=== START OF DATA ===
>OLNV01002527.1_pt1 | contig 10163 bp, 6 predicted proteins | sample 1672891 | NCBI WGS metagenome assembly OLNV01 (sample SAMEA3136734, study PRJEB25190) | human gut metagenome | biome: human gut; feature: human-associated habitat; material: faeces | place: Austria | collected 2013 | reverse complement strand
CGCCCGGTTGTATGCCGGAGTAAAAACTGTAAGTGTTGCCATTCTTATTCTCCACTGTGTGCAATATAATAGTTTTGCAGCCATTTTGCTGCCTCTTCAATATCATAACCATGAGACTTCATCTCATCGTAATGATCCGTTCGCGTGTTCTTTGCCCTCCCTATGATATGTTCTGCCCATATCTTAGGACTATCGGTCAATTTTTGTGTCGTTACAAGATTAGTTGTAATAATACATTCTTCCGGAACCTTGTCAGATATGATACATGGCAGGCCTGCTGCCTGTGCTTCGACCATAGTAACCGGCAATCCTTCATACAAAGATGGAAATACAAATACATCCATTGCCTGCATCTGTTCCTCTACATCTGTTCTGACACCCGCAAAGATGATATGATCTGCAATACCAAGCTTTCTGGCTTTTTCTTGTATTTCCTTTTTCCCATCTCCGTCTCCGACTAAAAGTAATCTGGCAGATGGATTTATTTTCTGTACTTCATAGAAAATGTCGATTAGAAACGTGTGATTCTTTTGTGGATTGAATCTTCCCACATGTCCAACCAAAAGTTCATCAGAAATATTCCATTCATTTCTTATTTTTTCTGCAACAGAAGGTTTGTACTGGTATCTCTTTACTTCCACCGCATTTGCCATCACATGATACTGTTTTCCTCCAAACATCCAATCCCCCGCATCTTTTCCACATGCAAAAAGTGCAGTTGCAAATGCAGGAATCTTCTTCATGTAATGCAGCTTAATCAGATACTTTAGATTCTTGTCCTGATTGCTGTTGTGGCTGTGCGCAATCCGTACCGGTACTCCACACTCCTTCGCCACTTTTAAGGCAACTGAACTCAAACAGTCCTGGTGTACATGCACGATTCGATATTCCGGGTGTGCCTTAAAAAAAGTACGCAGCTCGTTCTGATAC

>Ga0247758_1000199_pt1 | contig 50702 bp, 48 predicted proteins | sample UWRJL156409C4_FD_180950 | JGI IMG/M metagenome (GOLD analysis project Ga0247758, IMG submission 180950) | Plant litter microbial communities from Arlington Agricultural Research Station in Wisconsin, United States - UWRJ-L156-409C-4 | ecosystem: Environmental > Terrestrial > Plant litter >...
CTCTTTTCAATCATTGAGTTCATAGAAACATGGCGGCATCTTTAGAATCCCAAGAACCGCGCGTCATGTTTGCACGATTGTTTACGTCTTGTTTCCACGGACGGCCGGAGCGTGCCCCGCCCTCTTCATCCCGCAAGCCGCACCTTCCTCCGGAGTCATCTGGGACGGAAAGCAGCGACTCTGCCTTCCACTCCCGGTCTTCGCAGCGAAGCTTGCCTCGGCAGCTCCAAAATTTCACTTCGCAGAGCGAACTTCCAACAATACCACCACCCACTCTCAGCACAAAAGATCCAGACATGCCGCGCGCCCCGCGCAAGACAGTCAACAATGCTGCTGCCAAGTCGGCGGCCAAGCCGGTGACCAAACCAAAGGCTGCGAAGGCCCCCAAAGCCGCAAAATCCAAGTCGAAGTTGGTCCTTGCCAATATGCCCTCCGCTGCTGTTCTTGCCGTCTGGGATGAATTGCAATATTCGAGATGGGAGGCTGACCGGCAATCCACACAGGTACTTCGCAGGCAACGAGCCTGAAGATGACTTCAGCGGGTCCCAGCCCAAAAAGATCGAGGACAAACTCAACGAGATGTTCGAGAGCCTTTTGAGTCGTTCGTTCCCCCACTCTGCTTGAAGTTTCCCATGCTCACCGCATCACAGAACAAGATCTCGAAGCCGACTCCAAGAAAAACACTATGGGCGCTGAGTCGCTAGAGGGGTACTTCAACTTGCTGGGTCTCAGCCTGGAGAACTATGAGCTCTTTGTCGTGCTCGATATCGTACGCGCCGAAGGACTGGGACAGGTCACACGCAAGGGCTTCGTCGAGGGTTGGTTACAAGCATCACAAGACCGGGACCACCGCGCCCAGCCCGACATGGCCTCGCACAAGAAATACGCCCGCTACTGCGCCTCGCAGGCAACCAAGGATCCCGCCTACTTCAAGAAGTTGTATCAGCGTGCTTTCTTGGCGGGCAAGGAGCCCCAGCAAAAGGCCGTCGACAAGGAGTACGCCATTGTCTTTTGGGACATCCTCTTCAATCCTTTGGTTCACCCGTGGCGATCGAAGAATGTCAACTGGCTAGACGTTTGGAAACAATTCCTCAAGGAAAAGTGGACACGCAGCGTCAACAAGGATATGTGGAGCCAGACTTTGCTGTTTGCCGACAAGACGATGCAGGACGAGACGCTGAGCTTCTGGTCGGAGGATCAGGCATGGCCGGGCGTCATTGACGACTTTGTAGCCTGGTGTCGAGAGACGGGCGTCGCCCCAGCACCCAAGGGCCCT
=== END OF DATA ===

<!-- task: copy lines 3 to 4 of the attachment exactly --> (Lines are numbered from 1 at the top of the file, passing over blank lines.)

>Ga0247758_1000199_pt1 | contig 50702 bp, 48 predicted proteins | sample UWRJL156409C4_FD_180950 | JGI IMG/M metagenome (GOLD analysis project Ga0247758, IMG submission 180950) | Plant litter microbial communities from Arlington Agricultural Research Station in Wisconsin, United States - UWRJ-L156-409C-4 | ecosystem: Environmental > Terrestrial > Plant litter >...
CTCTTTTCAATCATTGAGTTCATAGAAACATGGCGGCATCTTTAGAATCCCAAGAACCGCGCGTCATGTTTGCACGATTGTTTACGTCTTGTTTCCACGGACGGCCGGAGCGTGCCCCGCCCTCTTCATCCCGCAAGCCGCACCTTCCTCCGGAGTCATCTGGGACGGAAAGCAGCGACTCTGCCTTCCACTCCCGGTCTTCGCAGCGAAGCTTGCCTCGGCAGCTCCAAAATTTCACTTCGCAGAGCGAACTTCCAACAATACCACCACCCACTCTCAGCACAAAAGATCCAGACATGCCGCGCGCCCCGCGCAAGACAGTCAACAATGCTGCTGCCAAGTCGGCGGCCAAGCCGGTGACCAAACCAAAGGCTGCGAAGGCCCCCAAAGCCGCAAAATCCAAGTCGAAGTTGGTCCTTGCCAATATGCCCTCCGCTGCTGTTCTTGCCGTCTGGGATGAATTGCAATATTCGAGATGGGAGGCTGACCGGCAATCCACACAGGTACTTCGCAGGCAACGAGCCTGAAGATGACTTCAGCGGGTCCCAGCCCAAAAAGATCGAGGACAAACTCAACGAGATGTTCGAGAGCCTTTTGAGTCGTTCGTTCCCCCACTCTGCTTGAAGTTTCCCATGCTCACCGCATCACAGAACAAGATCTCGAAGCCGACTCCAAGAAAAACACTATGGGCGCTGAGTCGCTAGAGGGGTACTTCAACTTGCTGGGTCTCAGCCTGGAGAACTATGAGCTCTTTGTCGTGCTCGATATCGTACGCGCCGAAGGACTGGGACAGGTCACACGCAAGGGCTTCGTCGAGGGTTGGTTACAAGCATCACAAGACCGGGACCACCGCGCCCAGCCCGACATGGCCTCGCACAAGAAATACGCCCGCTACTGCGCCTCGCAGGCAACCAAGGATCCCGCCTACTTCAAGAAGTTGTATCAGCGTGCTTTCTTGGCGGGCAAGGAGCCCCAGCAAAAGGCCGTCGACAAGGAGTACGCCATTGTCTTTTGGGACATCCTCTTCAATCCTTTGGTTCACCCGTGGCGATCGAAGAATGTCAACTGGCTAGACGTTTGGAAACAATTCCTCAAGGAAAAGTGGACACGCAGCGTCAACAAGGATATGTGGAGCCAGACTTTGCTGTTTGCCGACAAGACGATGCAGGACGAGACGCTGAGCTTCTGGTCGGAGGATCAGGCATGGCCGGGCGTCATTGACGACTTTGTAGCCTGGTGTCGAGAGACGGGCGTCGCCCCAGCACCCAAGGGCCCT